Sunday, September 16, 2007

Free-floating authoritarianism

While answering another blogger's apparent misinterpretation of a remark I made on yet another blog, I said this:
I'm not a conservative (except in comparison to Mencius Moldbug's plans to replace the entire sociopolitical system with something he's designing from first principles) so I'm not sure why you are directing your flames at me. In fact, if there are any actual conservatives in the Burke or William Buckley mode in American politics they are almost invisible. What we have instead in the Republican party is a sort of free-floating authoritarianism, with no tradition to appeal to.
which struck me as insightful, if I do say so myself. Why does neoconservatism seem so unconservative? The modern Republican party seems composed of equal parts imperialist maniacs and religious yahoos. Neither of these factions seem very conservative, in the sense of a respect for traditional authority. But that's not surprising, since there are no strong traditions in America to adhere to. The essence of classical conservatism is a more or less irrational cleaving to tradition and traditional authority. What traditional authorities do we have here in America? The old WASP power structure, which was the closest we had, is mostly gone. Conservatism minus tradition becomes, in my new pet phrase, free-floating authoritarianism. Pity the poor conservatively-minded citizen with no reliable ruling class to show fealty to! He's liable to latch onto all sorts of ridiculous authority substitutes, such as TV preachers or George Bush or the Rudy Giulani.

A related issue comes up again in this Reason article, where libertarians are confused by how conservatives claim to oppose a strong executive while simultaneously doing everything they can to strengthen it. The answer is, conservatism was never in principle about limiting executive power. The fact that they adopted that meme at all in the post-WWII years was just a reaction to Roosevelt and the New Deal, when the executive power was wielded for the benefit of the wrong kind of people. Now they are reverting to type, while still posing as somehow opposed to government. Conservatism craves strong government, preferably in the form of a daddy figure (check out the idiotic gushing over Fred Thompson's manly aromas for a window into this kind of thinking, which entirely eludes me).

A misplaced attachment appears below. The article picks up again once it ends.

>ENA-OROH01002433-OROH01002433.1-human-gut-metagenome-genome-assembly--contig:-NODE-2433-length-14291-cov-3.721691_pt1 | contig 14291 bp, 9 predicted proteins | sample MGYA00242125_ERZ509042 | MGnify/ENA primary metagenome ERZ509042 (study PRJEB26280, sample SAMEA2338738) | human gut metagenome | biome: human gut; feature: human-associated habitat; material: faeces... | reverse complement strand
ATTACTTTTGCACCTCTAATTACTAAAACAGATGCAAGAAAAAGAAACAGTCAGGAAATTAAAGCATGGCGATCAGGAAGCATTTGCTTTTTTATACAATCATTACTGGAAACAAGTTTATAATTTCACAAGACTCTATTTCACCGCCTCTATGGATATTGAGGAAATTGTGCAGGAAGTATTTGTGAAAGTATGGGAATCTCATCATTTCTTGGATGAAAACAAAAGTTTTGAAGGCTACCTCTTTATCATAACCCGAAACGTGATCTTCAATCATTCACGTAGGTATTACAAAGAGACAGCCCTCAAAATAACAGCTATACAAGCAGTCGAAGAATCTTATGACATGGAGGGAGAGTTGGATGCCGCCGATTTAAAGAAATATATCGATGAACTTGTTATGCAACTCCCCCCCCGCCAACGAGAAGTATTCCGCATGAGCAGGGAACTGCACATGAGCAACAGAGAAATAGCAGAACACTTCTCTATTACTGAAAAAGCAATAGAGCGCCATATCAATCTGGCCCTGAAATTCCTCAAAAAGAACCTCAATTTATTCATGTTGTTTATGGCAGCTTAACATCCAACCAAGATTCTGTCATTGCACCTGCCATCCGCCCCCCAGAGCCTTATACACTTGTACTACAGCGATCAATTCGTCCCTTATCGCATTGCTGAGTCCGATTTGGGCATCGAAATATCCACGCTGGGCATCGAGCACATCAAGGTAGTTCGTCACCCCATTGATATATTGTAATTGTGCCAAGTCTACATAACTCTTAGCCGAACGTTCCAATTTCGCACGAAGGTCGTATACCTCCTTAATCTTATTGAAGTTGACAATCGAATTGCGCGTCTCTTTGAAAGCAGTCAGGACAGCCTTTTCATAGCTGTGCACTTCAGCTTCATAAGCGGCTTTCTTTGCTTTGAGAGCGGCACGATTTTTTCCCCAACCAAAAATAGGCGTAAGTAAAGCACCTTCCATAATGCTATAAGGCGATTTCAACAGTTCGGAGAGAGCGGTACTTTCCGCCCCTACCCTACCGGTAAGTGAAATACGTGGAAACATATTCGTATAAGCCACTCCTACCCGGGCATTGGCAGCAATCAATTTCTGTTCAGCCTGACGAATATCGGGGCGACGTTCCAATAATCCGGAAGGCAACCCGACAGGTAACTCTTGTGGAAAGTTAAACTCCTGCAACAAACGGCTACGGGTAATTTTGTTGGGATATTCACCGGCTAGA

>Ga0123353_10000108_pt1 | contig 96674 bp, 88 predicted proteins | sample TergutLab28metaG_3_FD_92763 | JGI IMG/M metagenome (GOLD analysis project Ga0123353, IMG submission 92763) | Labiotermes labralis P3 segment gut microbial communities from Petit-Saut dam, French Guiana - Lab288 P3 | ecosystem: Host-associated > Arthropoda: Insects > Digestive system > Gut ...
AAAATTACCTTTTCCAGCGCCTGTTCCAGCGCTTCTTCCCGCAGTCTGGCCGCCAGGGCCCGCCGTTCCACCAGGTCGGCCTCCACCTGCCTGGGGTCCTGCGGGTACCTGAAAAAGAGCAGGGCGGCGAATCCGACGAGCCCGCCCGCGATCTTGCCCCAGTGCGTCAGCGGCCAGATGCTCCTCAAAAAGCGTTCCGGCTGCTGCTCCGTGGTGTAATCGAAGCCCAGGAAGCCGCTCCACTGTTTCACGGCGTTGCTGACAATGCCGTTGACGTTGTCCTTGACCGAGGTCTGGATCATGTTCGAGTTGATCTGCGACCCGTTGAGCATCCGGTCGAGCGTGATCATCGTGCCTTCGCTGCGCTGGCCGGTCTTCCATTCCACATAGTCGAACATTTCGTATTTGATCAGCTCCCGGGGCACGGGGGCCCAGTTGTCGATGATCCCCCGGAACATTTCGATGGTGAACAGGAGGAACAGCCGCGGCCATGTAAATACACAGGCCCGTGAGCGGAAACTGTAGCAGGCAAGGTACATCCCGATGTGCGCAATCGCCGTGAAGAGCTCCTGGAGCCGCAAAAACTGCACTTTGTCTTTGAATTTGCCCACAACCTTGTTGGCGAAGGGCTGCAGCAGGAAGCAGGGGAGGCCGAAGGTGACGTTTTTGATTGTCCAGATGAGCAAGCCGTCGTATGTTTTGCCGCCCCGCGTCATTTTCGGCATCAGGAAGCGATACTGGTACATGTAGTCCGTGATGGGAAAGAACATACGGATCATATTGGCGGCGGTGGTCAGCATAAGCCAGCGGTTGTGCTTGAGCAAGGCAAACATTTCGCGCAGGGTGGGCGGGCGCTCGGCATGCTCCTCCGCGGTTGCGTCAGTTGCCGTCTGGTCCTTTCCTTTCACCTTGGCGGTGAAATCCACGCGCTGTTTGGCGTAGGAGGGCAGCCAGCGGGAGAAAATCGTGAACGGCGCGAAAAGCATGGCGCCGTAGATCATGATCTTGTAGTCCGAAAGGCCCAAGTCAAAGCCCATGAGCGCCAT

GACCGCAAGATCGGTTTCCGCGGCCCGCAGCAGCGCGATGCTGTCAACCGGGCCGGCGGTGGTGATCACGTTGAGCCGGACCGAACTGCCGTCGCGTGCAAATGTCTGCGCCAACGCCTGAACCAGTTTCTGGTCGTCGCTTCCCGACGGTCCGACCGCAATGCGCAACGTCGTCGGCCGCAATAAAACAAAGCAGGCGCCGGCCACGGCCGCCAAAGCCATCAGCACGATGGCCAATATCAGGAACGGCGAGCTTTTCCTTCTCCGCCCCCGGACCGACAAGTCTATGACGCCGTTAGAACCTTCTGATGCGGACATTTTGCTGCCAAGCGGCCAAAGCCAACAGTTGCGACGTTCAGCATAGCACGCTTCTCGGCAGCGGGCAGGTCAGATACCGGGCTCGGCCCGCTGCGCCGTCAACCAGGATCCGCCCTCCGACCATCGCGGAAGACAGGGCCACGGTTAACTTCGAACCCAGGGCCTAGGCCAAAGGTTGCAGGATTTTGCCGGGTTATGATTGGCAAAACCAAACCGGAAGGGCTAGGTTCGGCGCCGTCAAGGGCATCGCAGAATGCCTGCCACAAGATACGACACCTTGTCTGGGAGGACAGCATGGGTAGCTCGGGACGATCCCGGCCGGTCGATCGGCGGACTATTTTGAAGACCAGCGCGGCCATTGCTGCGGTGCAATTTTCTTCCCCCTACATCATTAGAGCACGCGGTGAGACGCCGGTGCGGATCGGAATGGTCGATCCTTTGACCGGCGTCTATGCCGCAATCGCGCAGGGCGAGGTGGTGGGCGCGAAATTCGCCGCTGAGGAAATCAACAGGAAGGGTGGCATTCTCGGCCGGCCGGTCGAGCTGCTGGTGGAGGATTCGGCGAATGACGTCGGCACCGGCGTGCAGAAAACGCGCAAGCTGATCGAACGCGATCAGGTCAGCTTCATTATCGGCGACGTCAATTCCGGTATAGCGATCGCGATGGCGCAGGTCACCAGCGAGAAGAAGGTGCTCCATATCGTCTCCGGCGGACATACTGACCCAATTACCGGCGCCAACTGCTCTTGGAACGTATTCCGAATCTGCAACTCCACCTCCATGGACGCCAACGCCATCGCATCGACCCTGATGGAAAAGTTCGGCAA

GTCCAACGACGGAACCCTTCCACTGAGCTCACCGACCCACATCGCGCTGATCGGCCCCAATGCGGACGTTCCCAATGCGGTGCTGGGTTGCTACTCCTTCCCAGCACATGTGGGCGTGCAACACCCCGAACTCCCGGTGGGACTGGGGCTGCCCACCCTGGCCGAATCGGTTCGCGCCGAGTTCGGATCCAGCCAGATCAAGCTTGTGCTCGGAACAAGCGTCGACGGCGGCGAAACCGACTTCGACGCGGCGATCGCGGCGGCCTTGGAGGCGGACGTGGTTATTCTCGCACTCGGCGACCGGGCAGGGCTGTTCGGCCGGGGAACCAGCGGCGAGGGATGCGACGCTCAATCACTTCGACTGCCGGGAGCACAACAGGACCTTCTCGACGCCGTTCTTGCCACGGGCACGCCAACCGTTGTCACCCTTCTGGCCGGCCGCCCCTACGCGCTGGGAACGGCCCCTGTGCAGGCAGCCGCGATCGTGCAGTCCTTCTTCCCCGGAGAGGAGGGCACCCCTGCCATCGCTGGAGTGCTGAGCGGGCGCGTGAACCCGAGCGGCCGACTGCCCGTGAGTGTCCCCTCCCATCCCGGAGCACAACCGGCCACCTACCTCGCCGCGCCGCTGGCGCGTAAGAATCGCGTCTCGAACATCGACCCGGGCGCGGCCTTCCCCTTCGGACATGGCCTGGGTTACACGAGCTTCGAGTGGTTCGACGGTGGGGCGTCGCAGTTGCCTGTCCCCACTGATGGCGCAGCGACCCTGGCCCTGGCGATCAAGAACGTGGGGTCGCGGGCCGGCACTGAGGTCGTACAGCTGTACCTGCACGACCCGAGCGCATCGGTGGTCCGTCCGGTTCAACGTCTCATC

The mystery is not their internal contradictions but that they can keep up the counterfactual marketing for this long, and how ostensible "libertarians" could play along with such authoritarian elements. But nobody every went broke underestimating the political acuity of the American public.


goatchowder said...

That's really good.

I think Lakoff made a similar observation in his little "Elephant" book of essays and speeches in 2004.

He pointed out that the only thing that defines "conservatives" these days is a weird kind of daddy-worshipping Rambo complex.

"Free-floating authoritarianism" is a pithy way of putting it.

And it's really scary to see so many people pining away for Strong Manly Man of Action, to make it simple and tell them what to do.

I'll stop just short of Godwin.

tggp said...

Anyone that votes at all is a lost cause in my book.

tggp said...

That actually reminded me of a talk you might like which is mostly about Nisbet but deals with a lot of this stuff. It's called The Right and the 'Fuhrerprinzip'.

johnsal said...

This is mostly a "free floating" rant. The British historian Paul Johnson said it best, I believe, in his book Modern Times, that the invention of the "professional politician" in the 20th Century is the greatest calamity to befall modern man. See Woodrow Wilson and the philosophy of Progressives. His choice of the term "professional politician" was meant to highlight the fact that government then took on the characteristics of an industry. By its very nature it sought to expand its "market" and to ensure its survivability. The Republican and Democrat parties in the U.S., as are all governments world-wide, are dominated by professional politicians. Their tactics are different but the "Compassionate Conservative" is at heart not any different from your run-of-the-mill leftist Democrat. In other words, the rationing of health care by the bureaucrats of the USG proposed by our next President, Hillary Clinton, may be slowed slightly unless the Repubs get what they want, but it is as inevitable as death and, yes, taxes.